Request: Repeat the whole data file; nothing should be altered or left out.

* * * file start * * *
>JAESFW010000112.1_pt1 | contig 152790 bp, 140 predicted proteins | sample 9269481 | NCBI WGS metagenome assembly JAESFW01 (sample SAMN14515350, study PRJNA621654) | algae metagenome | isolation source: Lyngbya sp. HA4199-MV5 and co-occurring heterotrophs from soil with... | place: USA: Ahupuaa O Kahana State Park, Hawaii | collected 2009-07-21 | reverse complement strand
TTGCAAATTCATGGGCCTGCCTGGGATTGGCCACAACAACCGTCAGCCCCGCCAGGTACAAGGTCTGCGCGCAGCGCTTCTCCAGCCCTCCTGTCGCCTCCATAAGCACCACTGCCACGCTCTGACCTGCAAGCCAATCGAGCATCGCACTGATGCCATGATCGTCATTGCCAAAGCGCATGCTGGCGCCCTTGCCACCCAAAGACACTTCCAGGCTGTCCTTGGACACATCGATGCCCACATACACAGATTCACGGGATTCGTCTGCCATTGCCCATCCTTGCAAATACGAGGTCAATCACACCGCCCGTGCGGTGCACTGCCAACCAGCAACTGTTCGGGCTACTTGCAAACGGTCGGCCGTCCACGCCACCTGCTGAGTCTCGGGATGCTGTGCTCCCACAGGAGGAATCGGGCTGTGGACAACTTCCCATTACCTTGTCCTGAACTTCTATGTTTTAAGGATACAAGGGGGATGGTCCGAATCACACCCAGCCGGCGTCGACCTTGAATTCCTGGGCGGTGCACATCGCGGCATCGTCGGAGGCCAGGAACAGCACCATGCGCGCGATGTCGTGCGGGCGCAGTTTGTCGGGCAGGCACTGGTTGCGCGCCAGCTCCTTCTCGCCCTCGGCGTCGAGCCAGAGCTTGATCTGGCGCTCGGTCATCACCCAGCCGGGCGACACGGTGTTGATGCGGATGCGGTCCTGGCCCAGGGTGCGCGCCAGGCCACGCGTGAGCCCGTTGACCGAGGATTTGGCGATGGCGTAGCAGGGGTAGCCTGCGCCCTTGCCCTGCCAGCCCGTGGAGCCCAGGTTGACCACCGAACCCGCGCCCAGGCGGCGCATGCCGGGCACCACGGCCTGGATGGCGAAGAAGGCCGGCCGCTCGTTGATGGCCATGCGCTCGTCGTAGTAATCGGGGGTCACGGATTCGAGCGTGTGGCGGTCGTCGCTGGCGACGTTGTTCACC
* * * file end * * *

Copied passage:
>JAESFW010000112.1_pt1 | contig 152790 bp, 140 predicted proteins | sample 9269481 | NCBI WGS metagenome assembly JAESFW01 (sample SAMN14515350, study PRJNA621654) | algae metagenome | isolation source: Lyngbya sp. HA4199-MV5 and co-occurring heterotrophs from soil with... | place: USA: Ahupuaa O Kahana State Park, Hawaii | collected 2009-07-21 | reverse complement strand
TTGCAAATTCATGGGCCTGCCTGGGATTGGCCACAACAACCGTCAGCCCCGCCAGGTACAAGGTCTGCGCGCAGCGCTTCTCCAGCCCTCCTGTCGCCTCCATAAGCACCACTGCCACGCTCTGACCTGCAAGCCAATCGAGCATCGCACTGATGCCATGATCGTCATTGCCAAAGCGCATGCTGGCGCCCTTGCCACCCAAAGACACTTCCAGGCTGTCCTTGGACACATCGATGCCCACATACACAGATTCACGGGATTCGTCTGCCATTGCCCATCCTTGCAAATACGAGGTCAATCACACCGCCCGTGCGGTGCACTGCCAACCAGCAACTGTTCGGGCTACTTGCAAACGGTCGGCCGTCCACGCCACCTGCTGAGTCTCGGGATGCTGTGCTCCCACAGGAGGAATCGGGCTGTGGACAACTTCCCATTACCTTGTCCTGAACTTCTATGTTTTAAGGATACAAGGGGGATGGTCCGAATCACACCCAGCCGGCGTCGACCTTGAATTCCTGGGCGGTGCACATCGCGGCATCGTCGGAGGCCAGGAACAGCACCATGCGCGCGATGTCGTGCGGGCGCAGTTTGTCGGGCAGGCACTGGTTGCGCGCCAGCTCCTTCTCGCCCTCGGCGTCGAGCCAGAGCTTGATCTGGCGCTCGGTCATCACCCAGCCGGGCGACACGGTGTTGATGCGGATGCGGTCCTGGCCCAGGGTGCGCGCCAGGCCACGCGTGAGCCCGTTGACCGAGGATTTGGCGATGGCGTAGCAGGGGTAGCCTGCGCCCTTGCCCTGCCAGCCCGTGGAGCCCAGGTTGACCACCGAACCCGCGCCCAGGCGGCGCATGCCGGGCACCACGGCCTGGATGGCGAAGAAGGCCGGCCGCTCGTTGATGGCCATGCGCTCGTCGTAGTAATCGGGGGTCACGGATTCGAGCGTGTGGCGGTCGTCGCTGGCGACGTTGTTCACC